After the Denver Broncos won the Super Bowl following the 1997 season, Shannon made eyes water all over the football-loving world when he gifted his older brother with his Super Bowl ring.
"I don't have blood, sweat and tears in my Super Bowl ring," Sterling Sharpe said. "I have love ... this guy loved me so much that he gave me something that he may never get another one of."
Third Super Bowl Win, Full Legend Status
Shannon Sharpe only played five games in his final season with the Denver Broncos in 1999 because of knee and collarbone injuries, as the team floundered after back-to-back Super Bowl wins and the retirement of John Elway, going 6-10 for their worst record since Sharpe's rookie year in 1990.
After rehabbing his injuries, Sharpe cashed out as a free agent with a Super Bowl contender, signing a four-year, $13.8 million contract with the Baltimore Ravens. In his first season with the team in 2000, Sharpe had 67 receptions for 810 yards and five touchdowns in the regular season but saved his best moments for the postseason.
In the 2000 AFC Championship Game against the Oakland Raiders, Sharpe caught a short pass on third-and-18 from the Ravens' 4-yard-line and took it 96 yards for a touchdown — still the longest scoring play in franchise history. Sharpe finished the postseason with six receptions for 230 yards and two touchdowns in helping lead the Ravens to their first Super Bowl win and his third Super Bowl in four seasons.
Greatest Moment in 'Hard Knocks' History
There is no greater moment in the history of HBO's long-running "Hard Knocks" series than what occurred when HBO's cameras followed the Baltimore Ravens at training camp before the 2001 season.
Coming off a Super Bowl win, the Ravens held a "Rookie Talent Show" that featured rookies doing various skits — mostly singing their alma maters — but rookie linebacker Tim Johnson's impression of Shannon Sharpe has remained a viral staple for over 20 year since it occurred.
It also gave us our first real glimpse into how Sharpe was away from the field — hilarious and self-deprecating. And it gave us the now-famous line: "I want my restitutions."
Back to the Broncos
Sharpe left the Baltimore Ravens and returned to the Denver Broncos for his final two NFL seasons in 2002 and 2003. Despite playing 14 seasons in the NFL, he was as good as any tight end in the league over his final two seasons, with 1,450 receiving yards and 11 touchdowns.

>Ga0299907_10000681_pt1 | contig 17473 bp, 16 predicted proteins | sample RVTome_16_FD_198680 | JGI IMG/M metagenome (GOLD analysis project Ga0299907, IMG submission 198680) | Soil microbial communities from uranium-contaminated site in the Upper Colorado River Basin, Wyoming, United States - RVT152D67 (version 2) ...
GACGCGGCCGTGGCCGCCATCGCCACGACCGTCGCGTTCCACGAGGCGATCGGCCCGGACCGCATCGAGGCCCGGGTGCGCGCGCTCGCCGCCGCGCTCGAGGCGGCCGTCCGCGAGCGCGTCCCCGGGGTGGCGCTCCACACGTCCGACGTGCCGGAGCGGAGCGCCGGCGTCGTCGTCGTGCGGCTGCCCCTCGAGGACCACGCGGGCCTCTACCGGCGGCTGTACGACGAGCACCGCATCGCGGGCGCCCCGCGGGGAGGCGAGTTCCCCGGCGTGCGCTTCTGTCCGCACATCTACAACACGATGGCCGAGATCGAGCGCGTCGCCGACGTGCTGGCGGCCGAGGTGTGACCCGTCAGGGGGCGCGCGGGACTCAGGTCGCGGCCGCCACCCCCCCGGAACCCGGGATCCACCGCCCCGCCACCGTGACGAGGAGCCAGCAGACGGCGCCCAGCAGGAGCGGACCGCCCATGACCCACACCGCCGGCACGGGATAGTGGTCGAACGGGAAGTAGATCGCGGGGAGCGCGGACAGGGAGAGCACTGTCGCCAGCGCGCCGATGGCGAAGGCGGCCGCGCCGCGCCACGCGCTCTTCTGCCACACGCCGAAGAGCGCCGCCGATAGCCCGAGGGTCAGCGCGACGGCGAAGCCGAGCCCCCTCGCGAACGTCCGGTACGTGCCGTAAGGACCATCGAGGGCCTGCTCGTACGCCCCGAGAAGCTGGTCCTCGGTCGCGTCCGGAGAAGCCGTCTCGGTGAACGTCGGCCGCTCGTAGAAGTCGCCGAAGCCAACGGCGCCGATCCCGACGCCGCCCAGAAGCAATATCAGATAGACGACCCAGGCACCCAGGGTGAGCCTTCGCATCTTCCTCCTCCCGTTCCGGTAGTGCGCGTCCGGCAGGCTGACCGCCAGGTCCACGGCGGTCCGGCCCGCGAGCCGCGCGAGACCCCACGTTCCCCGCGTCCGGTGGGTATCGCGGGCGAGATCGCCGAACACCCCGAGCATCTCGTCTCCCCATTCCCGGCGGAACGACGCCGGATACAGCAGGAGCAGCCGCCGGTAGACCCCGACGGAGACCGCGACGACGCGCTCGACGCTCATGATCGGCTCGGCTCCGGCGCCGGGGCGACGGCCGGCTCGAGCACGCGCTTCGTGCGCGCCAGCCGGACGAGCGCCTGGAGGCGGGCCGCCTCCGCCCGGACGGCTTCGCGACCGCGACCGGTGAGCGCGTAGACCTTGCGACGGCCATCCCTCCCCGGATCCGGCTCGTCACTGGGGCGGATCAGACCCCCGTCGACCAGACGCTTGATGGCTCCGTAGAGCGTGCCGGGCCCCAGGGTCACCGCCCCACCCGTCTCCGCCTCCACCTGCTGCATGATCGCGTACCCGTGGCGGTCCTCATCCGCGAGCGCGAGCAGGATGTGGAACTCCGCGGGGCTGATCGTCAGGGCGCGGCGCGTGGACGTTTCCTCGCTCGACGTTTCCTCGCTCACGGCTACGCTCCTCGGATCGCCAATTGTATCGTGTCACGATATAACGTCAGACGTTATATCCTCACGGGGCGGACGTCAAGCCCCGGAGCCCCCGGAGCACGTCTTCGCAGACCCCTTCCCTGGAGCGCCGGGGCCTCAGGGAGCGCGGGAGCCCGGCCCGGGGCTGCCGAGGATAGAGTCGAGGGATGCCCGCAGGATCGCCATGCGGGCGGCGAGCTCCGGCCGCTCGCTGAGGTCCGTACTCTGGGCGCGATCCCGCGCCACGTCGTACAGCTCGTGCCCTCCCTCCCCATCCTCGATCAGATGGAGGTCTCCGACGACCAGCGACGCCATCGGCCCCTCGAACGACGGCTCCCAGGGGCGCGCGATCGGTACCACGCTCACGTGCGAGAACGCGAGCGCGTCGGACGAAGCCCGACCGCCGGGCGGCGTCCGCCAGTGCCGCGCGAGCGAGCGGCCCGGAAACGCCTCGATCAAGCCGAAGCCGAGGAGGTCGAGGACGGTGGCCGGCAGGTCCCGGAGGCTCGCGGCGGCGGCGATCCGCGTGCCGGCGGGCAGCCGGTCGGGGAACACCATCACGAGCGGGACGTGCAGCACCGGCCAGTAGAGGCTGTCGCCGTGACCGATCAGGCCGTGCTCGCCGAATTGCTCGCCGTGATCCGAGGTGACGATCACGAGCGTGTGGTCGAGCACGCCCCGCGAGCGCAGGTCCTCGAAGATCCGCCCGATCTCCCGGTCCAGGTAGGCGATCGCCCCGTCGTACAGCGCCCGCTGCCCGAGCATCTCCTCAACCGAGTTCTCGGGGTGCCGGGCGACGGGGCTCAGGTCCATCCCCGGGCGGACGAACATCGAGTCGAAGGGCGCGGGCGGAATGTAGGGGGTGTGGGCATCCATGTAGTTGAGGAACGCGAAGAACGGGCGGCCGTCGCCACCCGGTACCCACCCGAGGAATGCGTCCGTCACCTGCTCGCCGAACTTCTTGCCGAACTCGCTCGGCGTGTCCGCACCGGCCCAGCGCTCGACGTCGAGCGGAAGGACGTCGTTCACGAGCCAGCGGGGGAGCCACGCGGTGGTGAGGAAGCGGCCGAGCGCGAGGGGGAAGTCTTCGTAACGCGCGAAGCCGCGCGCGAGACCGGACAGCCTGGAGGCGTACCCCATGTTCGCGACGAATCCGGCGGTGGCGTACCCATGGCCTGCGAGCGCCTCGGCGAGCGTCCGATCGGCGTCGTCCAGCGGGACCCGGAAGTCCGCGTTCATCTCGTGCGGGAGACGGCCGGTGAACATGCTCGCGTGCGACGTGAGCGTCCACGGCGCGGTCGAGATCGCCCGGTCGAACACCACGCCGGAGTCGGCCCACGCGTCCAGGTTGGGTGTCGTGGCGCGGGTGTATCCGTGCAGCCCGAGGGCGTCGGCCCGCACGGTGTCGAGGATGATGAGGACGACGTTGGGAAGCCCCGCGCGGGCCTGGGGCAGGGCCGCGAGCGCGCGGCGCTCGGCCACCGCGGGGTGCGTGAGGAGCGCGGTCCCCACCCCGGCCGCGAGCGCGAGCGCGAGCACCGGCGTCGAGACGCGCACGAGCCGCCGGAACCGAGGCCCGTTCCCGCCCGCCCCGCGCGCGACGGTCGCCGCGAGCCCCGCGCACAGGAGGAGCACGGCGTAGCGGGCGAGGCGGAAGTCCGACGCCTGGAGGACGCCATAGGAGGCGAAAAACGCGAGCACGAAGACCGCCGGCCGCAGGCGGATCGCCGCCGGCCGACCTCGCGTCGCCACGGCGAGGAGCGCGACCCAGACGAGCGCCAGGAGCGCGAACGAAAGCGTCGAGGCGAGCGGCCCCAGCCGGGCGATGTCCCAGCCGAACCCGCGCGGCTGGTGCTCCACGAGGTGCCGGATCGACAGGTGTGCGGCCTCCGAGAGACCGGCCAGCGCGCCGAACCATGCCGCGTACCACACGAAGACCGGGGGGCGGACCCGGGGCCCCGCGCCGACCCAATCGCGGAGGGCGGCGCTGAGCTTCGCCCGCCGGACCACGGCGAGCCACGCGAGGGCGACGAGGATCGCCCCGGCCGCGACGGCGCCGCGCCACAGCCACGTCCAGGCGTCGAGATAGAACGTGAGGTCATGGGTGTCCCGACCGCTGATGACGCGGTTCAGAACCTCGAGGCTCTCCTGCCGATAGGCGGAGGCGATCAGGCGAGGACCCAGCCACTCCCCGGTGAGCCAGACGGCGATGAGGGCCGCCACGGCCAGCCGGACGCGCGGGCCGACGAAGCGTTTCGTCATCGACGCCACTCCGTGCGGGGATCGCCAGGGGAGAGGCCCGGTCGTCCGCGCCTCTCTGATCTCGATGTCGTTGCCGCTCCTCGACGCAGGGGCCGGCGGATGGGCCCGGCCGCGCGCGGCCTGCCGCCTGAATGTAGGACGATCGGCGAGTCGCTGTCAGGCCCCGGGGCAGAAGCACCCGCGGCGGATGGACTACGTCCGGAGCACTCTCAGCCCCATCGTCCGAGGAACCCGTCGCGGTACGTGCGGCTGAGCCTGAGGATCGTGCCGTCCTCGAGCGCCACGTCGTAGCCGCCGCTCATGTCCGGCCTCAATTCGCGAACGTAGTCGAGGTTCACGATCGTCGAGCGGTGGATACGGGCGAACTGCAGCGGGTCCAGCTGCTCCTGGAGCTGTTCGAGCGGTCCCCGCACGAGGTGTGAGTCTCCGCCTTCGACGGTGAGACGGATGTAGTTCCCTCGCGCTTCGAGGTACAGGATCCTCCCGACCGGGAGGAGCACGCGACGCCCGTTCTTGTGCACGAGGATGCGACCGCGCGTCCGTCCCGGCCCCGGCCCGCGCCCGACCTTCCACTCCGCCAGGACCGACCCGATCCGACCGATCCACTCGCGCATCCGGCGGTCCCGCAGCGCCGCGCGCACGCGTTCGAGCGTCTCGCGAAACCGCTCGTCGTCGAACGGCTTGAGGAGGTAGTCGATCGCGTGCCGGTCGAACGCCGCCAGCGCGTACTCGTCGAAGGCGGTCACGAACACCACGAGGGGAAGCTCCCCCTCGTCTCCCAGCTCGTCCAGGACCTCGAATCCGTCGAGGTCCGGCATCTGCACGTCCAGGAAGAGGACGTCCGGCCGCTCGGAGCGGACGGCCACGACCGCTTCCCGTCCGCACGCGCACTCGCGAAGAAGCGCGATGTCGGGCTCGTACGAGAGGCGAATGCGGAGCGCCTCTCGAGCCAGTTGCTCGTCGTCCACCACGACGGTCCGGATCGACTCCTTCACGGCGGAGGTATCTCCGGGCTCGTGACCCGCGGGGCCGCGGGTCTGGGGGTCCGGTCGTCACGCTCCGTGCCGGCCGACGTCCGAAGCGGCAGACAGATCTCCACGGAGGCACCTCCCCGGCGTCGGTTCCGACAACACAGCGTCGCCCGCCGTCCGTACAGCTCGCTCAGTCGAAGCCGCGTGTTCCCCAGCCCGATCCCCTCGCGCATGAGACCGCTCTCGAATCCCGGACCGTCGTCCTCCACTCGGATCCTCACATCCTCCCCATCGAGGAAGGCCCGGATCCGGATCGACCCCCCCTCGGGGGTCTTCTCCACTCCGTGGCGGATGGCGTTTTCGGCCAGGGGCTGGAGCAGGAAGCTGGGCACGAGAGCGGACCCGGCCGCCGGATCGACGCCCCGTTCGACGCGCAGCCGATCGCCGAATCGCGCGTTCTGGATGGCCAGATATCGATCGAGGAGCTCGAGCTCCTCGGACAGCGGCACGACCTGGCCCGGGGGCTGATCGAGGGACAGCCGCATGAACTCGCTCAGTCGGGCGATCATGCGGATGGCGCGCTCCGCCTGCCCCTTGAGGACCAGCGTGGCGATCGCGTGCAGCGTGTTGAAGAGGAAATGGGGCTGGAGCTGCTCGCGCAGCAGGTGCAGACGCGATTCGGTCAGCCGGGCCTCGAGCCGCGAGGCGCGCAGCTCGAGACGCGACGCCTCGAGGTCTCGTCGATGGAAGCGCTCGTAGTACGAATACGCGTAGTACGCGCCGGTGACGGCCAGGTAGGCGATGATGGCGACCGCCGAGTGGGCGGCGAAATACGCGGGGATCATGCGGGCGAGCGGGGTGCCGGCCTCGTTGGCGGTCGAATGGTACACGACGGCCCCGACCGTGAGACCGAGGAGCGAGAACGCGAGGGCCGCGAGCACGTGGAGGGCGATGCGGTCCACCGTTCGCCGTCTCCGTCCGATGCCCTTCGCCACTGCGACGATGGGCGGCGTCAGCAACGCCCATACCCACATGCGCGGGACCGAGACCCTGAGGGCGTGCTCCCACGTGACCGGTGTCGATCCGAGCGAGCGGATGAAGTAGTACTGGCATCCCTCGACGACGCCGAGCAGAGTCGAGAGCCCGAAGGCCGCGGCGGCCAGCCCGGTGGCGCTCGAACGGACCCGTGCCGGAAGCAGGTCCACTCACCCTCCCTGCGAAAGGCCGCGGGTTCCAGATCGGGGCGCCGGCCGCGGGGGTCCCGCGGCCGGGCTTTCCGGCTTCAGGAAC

Sharpe actually made NFL history on Oct. 20, 2002, with a game for the ages against the Kansas City Chiefs. In a 37-34 overtime win, Sharpe had 12 receptions for an NFL single-game tight end record, 214 receiving yards and two touchdowns.
Following the 2003 season, Sharpe hung up his cleats for good.
Shannon Sharpe's NFL Career: By The Numbers
1990 NFL Draft: 7th Round, No. 192 Overall (Denver Broncos)
Career: 14 seasons (1990-2003)
Teams: Denver Broncos (1990-99, 2002-03), Baltimore Ravens (2000-01)
Career stats: 815 receptions, 10,060 receiving yards, 62 touchdowns
Career highlights: Three-time Super Bowl champion (1998, 1999, 2001), five-time NFL All-Pro (1993, 1995-98), eight-time Pro Bowl (1992-98, 2001), NFL 1990s All -Decade Team, Denver Broncos 50th Anniversary Team
Career earnings: $22.3 million
'Second Best Football Player in My Own Family'
Sharpe was inducted into the Pro Football Hall of Fame in his second year of eligibility in 2010, in one of the most stacked classes of all time alongside Art Modell, Deion Sanders, Jerome Bettis, Roger Craig and Marshall Faulk.
And his Hall of Fame induction speech was one of the most memorable of all time. Introduced by his older brother and former NFL wide receiver Sterling, Shannon brought the crowd to tears with his remembrances of a childhood in poverty, the strength of his grandmother and his love for his older sibling. "I'm the only Hall of Famer who is the second-best football player in my own family," Shannon said.
Did somebody cut up some onions in here?
How to Navigate a Post-Football Career
Sharpe's post-football career has somewhat mirrored his NFL career — succeeding amid the doubters.
Sharpe spent a decade on The NFL Today Show with CBS until he was replaced by another former NFL tight end, Tony Gonzalez, in 2014. But in the last decade, he has become much more well known for his role as the co-host of "Skip and Shannon: Undisputed" on FS1, which is essentially the FOX Sports answer to ESPN's First Take.
In a pretty deft move, Sharpe made a point to embrace social media early on and now has millions of followers between his Twitter and Instagram accounts. He also has a critically acclaimed podcast, "Club Shay Shay," that was named to the Apple Best Podcasts list in 2021 after his interview with NASCAR driver Bubba Wallace.
Courting Controversy, Raking in Big Bucks
One way to remain relevant as a sports commentator is to remain in the headlines with your hot takes — something Sharpe has proven to be an expert at.
Sharpe has been especially critical of quarterback Tom Brady and the Dallas Cowboys — co-host Skip Bayless' favorite team — but in the last year has taken his profile to another level. He's also been an unabashed fan of NBA superstar LeBron James and has gone viral several times for his love of "living his best life" and drinking Hennessy on air.
First, Sharpe refused to show up to host "Undisputed" after Bayless' insensitive tweet following the collapse of Buffalo Bills safety Damar Hamlin.Less than a month later, Sharpe was once again in the headlines after he attended an NBA game between the Los Angeles Lakers and Memphis Grizzlies in Los Angeles in January 2023 and got into an in-game altercation with the Grizzlies and star Ja Morant's father, Tee Morant.
The result of all of this? It's continued to make Sharpe very, very rich — he receives a reported $3 million salary from FOX for co-hosting "Undisputed" and has an estimated net worth of between $15 to $20 million.
Not bad for a poor kid from Glennville.